Honourable Kazembe Kazembe who is the Minister for INFORMATION Communication Technology Postal and Courier Services ( quite a mouthful so will just call him minister of ICT from now on if need be) has touted the importance of the internet as a catalyst for economic development.
He was addressing people who had gathered in Guruve this past Friday at the official launch of a local Community Information Centre set up by the Postal and Telecommunications Regulatory Authority of Zimbabwe (Potraz) using the Universal Service Fund.
ICTs are key enablers whose integration into various economic sectors results in improved market competitiveness, improved productivity, efficiency and efficient service delivery.
The benefits that the Internet can deliver are very clear and well documented. At low cost, the Internet has empowered communities that have been known, historically, to be marginalised and these include from rural settings.
To that end, I have been informed that, apart from access to Internet in this community information centre, Potraz has provided a platform to enable you to organise yourselves into groups that can be trained in the use of computers, absolutely free of charge.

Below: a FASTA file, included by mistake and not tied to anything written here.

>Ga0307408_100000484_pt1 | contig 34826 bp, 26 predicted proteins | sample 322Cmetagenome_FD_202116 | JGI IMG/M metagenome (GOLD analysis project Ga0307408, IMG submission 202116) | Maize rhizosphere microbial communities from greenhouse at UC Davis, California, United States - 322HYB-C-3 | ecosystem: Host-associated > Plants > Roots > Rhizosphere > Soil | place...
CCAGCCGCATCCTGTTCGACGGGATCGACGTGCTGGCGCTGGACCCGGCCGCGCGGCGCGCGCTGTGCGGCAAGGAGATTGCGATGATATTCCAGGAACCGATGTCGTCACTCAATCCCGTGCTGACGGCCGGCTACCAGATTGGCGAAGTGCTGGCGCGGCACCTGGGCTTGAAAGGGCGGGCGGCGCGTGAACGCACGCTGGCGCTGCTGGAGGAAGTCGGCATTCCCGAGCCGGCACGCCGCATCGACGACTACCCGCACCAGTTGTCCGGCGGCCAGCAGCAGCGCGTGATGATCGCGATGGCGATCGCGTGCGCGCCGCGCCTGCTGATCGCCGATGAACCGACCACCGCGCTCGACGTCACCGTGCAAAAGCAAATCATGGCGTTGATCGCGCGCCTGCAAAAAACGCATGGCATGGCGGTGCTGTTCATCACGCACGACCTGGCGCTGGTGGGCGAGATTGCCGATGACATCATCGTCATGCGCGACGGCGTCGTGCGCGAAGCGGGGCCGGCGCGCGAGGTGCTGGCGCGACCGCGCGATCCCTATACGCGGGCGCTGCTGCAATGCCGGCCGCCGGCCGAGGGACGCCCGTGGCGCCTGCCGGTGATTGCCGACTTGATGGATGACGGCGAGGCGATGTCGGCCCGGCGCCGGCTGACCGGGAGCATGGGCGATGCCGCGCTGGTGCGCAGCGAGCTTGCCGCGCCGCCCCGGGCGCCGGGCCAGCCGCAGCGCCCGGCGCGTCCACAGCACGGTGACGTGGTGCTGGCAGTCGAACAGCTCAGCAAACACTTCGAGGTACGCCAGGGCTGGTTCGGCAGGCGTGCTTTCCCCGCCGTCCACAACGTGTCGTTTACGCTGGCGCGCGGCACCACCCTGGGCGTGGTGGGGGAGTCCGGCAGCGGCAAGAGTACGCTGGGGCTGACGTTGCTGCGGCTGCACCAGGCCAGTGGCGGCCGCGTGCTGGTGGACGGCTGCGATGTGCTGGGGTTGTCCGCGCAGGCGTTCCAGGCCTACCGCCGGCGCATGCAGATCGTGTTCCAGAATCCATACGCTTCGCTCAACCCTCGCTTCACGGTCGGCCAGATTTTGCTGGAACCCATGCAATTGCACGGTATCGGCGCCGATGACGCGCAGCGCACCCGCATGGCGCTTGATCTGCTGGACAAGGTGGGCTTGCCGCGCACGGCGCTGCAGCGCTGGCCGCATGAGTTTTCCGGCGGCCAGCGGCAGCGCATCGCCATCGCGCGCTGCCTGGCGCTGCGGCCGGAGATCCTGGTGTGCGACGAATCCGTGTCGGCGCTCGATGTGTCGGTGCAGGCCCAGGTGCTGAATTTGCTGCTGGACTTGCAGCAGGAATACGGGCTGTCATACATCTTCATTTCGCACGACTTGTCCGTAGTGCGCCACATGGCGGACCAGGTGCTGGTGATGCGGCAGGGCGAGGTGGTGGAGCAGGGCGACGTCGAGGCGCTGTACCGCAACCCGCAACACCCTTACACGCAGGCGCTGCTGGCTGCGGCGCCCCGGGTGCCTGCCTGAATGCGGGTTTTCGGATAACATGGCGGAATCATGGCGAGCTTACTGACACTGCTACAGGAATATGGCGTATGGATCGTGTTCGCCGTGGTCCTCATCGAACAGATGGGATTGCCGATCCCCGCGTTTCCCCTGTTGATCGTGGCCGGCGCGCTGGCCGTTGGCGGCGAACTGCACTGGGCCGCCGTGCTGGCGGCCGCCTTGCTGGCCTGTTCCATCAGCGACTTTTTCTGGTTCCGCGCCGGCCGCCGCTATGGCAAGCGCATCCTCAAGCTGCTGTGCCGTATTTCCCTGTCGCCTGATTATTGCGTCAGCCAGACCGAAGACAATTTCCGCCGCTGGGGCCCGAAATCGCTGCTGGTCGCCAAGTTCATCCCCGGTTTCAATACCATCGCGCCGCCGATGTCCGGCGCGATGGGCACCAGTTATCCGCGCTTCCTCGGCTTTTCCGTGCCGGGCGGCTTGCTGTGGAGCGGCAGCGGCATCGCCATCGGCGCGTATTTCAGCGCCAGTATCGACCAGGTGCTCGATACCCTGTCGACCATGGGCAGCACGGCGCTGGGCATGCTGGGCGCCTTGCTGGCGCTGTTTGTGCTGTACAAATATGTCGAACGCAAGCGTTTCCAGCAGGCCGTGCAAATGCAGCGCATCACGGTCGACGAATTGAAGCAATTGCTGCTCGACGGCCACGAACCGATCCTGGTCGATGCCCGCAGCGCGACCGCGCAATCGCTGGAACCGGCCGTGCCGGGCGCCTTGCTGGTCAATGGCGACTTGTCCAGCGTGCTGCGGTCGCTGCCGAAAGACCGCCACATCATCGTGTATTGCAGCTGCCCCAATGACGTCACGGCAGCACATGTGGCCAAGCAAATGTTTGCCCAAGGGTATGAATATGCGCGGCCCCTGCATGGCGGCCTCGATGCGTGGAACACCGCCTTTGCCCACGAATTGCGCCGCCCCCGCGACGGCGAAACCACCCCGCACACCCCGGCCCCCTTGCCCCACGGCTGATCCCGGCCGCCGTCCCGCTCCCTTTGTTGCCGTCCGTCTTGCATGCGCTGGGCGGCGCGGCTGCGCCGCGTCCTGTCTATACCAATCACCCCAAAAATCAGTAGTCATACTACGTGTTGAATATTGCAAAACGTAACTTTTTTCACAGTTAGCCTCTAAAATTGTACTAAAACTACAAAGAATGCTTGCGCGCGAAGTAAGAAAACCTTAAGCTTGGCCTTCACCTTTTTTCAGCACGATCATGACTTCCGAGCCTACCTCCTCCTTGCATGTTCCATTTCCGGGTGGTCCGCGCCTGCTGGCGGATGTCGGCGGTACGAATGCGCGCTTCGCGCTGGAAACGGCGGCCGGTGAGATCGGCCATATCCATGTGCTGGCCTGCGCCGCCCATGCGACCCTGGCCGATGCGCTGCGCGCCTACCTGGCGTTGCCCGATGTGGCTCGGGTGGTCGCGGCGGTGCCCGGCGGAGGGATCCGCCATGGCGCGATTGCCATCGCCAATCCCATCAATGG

Confusion, hypocrisy or schizophrenic policy making
These utterances were made during the same week that Civic groups had to resort to the courts to compel the government to restore social media. It was exactly one week after the government had deemed it prudent to shutdown the entire internet so as to silence dissent.
The only way these actions make sense is if the government is so unware of the internet’s importance to the ordinary men and women on the streets and in villages as well as to the economy as a whole. Mr. Kazembe Kazembe’s utterances show that the government is totally aware that WhatsApp is not the internet and that the internet is important.
Or most likely in my book maybe there is a disconnect between the ICT ministry and the State Security Ministry that shutdown the internet. It is something that has characterized our government. Policy confusion with departments falling on each other and undoing progress made by others. Government departments need to consult various stakeholders including other government departments before coming with decisions of national importance.